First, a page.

Click here to see the animation of how the cigarette box was made:Cigarette Box
was made in Sheffield in 1935 by Joyce Rosemary Himsworth (1905 - 1990). It is made from silver and lined with cedar wood.
The cigarette box is decorated with a stylised image of a woman smoking. A finger can be slid under the slightly overhanging hand of the figure to lift the lid of the box open. The box perfectly captures the modernist style adopted by Himsworth during the 1930s.
The box would have been used on a table or desk as a container to hold cigarettes. Cigarette cases and other smoking accessories were essential for fashionable women during the 1920s and 1930s. Then, attitudes to smoking were very different to what they are today. An advice manual written in 1913, ‘Good Manners in a Nutshell’, even recommends that guests are provided with cigarettes at dinner!
The decoration of the woman smoking was achieved using a technique called
is a type of inlay used on metalwork, particularly on items made from silver or gold. In this process the design is firstly engraved onto the object. The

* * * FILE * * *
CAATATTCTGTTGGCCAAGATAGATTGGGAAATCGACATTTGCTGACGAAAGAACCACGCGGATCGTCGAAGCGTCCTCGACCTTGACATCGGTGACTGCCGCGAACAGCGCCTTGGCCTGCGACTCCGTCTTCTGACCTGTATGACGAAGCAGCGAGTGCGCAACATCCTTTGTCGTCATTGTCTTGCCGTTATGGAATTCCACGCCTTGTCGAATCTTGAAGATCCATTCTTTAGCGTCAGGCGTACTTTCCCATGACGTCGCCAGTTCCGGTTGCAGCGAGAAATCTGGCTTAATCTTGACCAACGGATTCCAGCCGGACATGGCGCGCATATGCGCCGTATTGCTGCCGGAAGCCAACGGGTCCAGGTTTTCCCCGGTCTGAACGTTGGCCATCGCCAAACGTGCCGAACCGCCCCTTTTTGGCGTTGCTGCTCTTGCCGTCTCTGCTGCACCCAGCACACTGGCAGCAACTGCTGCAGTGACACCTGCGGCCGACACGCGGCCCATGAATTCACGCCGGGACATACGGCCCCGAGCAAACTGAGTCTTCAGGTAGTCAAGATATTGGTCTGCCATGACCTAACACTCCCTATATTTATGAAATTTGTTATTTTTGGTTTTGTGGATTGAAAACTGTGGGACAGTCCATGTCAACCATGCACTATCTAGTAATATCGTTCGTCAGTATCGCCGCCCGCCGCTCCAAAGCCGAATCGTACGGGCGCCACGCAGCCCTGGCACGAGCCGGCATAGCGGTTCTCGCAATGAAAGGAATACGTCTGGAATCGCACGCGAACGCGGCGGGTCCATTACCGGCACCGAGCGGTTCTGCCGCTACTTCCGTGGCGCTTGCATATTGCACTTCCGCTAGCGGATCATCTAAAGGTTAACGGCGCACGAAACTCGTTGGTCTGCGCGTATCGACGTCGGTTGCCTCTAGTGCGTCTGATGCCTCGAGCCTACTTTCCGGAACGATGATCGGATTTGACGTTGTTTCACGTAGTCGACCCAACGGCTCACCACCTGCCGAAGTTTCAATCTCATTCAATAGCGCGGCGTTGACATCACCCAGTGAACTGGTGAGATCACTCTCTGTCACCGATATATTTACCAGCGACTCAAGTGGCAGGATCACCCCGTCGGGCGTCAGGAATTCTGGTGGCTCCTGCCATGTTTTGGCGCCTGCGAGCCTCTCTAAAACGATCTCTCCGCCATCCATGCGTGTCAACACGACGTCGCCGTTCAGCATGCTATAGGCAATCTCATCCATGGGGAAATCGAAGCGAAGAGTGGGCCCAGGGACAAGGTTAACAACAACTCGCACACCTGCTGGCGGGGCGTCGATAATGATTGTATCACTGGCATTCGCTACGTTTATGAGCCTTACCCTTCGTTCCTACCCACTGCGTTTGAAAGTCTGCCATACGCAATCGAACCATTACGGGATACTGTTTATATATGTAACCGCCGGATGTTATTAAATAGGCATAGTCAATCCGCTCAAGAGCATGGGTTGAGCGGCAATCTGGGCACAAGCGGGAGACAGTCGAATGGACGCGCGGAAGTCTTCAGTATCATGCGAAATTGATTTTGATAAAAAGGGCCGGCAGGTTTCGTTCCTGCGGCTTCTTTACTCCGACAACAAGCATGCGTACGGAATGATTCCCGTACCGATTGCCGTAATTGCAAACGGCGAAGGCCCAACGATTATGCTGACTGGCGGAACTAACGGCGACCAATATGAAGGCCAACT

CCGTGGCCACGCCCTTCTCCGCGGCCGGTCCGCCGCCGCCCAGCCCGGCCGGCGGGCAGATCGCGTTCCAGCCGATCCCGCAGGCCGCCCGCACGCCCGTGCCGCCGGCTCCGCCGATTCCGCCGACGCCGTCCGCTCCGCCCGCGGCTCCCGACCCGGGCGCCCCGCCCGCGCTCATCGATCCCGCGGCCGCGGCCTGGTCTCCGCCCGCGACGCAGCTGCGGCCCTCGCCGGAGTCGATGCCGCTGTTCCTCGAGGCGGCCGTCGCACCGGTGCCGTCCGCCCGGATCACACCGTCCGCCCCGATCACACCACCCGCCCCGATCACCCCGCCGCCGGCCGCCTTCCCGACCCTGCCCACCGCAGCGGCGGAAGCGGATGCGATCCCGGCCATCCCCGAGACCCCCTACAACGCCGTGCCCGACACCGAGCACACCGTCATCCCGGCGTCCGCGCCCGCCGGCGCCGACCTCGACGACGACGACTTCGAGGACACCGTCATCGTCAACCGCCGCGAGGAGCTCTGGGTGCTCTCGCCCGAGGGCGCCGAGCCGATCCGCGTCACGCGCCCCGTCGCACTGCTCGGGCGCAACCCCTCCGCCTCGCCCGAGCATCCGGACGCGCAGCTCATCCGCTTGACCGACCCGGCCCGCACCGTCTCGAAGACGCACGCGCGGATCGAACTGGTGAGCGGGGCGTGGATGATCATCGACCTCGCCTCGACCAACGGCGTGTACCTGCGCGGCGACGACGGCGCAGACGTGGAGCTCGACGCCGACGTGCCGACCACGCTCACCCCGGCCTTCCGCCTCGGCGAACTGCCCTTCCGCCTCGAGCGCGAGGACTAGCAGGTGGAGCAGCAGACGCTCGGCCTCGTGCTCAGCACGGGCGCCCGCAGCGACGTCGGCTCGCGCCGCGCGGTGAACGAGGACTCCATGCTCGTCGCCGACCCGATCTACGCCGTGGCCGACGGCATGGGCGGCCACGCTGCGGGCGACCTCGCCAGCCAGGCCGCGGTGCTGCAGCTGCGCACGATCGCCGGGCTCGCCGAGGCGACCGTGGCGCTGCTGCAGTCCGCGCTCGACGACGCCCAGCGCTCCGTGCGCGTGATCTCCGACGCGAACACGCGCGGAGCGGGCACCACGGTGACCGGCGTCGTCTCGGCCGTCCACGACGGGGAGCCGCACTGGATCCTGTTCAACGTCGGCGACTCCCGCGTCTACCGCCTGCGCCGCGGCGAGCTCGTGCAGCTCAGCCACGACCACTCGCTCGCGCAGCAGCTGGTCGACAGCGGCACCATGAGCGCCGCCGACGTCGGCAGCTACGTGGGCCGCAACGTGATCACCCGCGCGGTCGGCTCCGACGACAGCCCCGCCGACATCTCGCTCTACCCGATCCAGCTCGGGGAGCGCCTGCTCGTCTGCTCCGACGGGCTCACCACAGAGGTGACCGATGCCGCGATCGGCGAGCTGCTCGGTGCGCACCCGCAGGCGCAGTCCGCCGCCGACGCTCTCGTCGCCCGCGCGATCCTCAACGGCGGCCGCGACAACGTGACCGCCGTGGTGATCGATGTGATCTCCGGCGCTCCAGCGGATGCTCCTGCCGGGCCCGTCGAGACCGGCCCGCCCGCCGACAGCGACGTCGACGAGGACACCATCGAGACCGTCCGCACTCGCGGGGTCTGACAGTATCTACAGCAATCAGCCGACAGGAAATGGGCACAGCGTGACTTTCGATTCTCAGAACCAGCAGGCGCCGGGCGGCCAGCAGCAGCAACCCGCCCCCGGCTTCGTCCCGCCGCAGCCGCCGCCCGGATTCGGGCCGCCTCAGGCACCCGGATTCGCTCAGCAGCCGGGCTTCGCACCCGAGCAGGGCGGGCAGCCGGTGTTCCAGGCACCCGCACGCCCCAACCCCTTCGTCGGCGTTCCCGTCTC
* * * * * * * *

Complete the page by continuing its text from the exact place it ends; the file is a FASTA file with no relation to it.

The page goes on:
decorated area is then coated with a black powdered alloy of sulphur, copper, silver and lead. The piece is then heated until the alloy melts and becomes fused into the engraved design. When it is sufficiently cooled, the surface of the object is scraped and polished to remove the excess niello, leaving behind a striking black inlay in the engraved lines of the design.
To view other object animations click on the links below:
Turtle Soup Tureen
To find out more about objects in the Metalwork Gallery, go to the Metalwork Objects in Focus, Millennium Gallery, Sheffield
learning journey. To find out more about the Metalwork Gallery, go the the Metalwork in Sheffield